One of my pet peeves is the misuse of the word “censor.”
To accuse a corporation or other private entity of “censorship” is to twist a vital distinction of the First Amendment.
A corporation, for example, has the same First Amendment rights as any private individual. Those rights include the rights not to publish.
YouTube, for example, is within its rights to remove videos it finds, at its sole discretion, violates its terms of service. That is not censorship.
When the GOVERNMENT forces YouTube to remove a video, or threatens a journalist with jail for publishing anything, THAT is censorship.
The government has the power to censor. Private entities do not.
Another slice of difference: If a corporation tells you not to publish something through its distribution channel, you have the right to take your content elsewhere. If the government says don’t publish, you risk jail even if you release that content to another country.
Even if by contract, the private corporation has the right to sue you for violating a contract, that is not censorship, because you agreed to the contract in the first place. The government, however, has the sanction of physical coercion to compel your compliance. Jail, torture and murder (if the government is really out of control) is a more menacing threat then a civil suit.
That last distinction explains, I think, why refraining from a cavalier use of “censorship” is important. We want the word remain as frightening as it actually is. It is not merely a synonym for violating journalistic independence or stifling free speech.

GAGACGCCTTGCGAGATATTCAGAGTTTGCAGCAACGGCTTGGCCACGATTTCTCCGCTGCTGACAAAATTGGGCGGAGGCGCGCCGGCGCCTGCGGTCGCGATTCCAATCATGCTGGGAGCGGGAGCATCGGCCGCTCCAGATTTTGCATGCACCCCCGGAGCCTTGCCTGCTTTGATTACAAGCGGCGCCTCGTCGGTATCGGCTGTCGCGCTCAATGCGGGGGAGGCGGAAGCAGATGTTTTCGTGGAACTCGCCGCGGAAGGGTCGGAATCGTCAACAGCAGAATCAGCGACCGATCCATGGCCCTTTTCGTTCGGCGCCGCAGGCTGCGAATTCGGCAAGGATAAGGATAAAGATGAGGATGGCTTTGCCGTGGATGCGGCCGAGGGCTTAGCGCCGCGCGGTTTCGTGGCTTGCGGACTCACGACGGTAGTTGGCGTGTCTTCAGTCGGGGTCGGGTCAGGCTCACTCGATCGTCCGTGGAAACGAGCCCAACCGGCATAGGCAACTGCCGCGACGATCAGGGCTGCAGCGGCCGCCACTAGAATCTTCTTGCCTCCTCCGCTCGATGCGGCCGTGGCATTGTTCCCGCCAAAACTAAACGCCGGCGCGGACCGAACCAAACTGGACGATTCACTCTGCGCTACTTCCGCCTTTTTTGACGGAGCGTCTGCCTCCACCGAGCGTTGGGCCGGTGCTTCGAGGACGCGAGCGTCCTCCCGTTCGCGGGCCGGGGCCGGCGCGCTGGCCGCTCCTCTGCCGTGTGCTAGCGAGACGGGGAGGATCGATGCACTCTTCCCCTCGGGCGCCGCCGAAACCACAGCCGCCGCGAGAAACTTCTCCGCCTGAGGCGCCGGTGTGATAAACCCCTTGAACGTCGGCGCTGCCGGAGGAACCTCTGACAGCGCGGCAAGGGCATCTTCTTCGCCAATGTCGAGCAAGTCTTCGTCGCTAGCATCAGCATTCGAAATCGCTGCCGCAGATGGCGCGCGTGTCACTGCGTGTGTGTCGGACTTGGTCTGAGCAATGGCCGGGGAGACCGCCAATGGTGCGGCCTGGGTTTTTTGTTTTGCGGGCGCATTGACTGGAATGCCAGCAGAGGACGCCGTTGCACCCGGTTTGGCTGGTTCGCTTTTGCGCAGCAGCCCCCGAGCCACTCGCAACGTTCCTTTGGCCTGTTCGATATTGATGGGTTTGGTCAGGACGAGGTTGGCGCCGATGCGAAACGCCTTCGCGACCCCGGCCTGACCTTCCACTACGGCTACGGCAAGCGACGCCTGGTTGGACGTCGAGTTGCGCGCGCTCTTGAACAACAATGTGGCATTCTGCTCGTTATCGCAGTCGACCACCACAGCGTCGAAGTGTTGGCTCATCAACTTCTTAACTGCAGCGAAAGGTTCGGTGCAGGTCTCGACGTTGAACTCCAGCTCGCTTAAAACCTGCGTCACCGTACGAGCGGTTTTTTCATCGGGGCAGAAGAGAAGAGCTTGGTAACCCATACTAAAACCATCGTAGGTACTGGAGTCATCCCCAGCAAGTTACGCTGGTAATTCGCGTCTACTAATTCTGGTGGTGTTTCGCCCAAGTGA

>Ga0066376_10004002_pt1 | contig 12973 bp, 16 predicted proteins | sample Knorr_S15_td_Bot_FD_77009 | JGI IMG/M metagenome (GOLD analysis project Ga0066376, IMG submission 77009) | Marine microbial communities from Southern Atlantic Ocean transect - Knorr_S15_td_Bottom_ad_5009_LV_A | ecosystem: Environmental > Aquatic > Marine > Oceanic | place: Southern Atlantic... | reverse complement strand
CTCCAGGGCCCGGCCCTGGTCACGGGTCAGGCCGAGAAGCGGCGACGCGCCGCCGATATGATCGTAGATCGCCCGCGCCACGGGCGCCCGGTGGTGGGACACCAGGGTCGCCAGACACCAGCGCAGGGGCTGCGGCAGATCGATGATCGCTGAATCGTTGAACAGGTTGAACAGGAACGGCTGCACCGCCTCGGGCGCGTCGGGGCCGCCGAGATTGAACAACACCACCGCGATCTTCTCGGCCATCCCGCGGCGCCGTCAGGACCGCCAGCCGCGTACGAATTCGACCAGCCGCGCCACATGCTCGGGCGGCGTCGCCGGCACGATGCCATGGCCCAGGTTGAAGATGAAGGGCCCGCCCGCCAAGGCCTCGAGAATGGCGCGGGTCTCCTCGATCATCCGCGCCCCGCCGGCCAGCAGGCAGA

In this blog post from SFWeekly, Matt Smith is all over the word “censorship” as it relates to former jailed journalist Josh Wolf accepting a paid-for-blogging gig. His sponsor is an unnamed tech company and the contract allows that company to have some control over the content of the blog.
In the accompanying video, Smith even goes so far as to use the hilarious anachronism “the corporate man.”
However, when you have to private parties entering into a contract that specifies the terms of publication before hand, and both sides agree to the language, that is not censorship. It may not be the right thing to do, but it is not censorship.
What’s more disturbing from an ethical standpoint is that Wolf is apparently prohibited from EVER revealing who his sponsor is. I find that hard to believe, but that’s what I hear him saying in the video. If that’s true, that violates what I believe to be standard blogger ethics: to disclose your potential conflicts of interest.
Such an arrangement, if true, should cause any readers of Wolf’s blog to distrust everything he writes, because how are they to discern which words passed through third-party oversight for approval and which didn’t, and just who is this overlord anyway?
That’s not a good thing, I think.
UPDATE: Josh Wolf left a comment on this post and says it will be clear who the tech company is — the blog will be hosted on the company’s domain.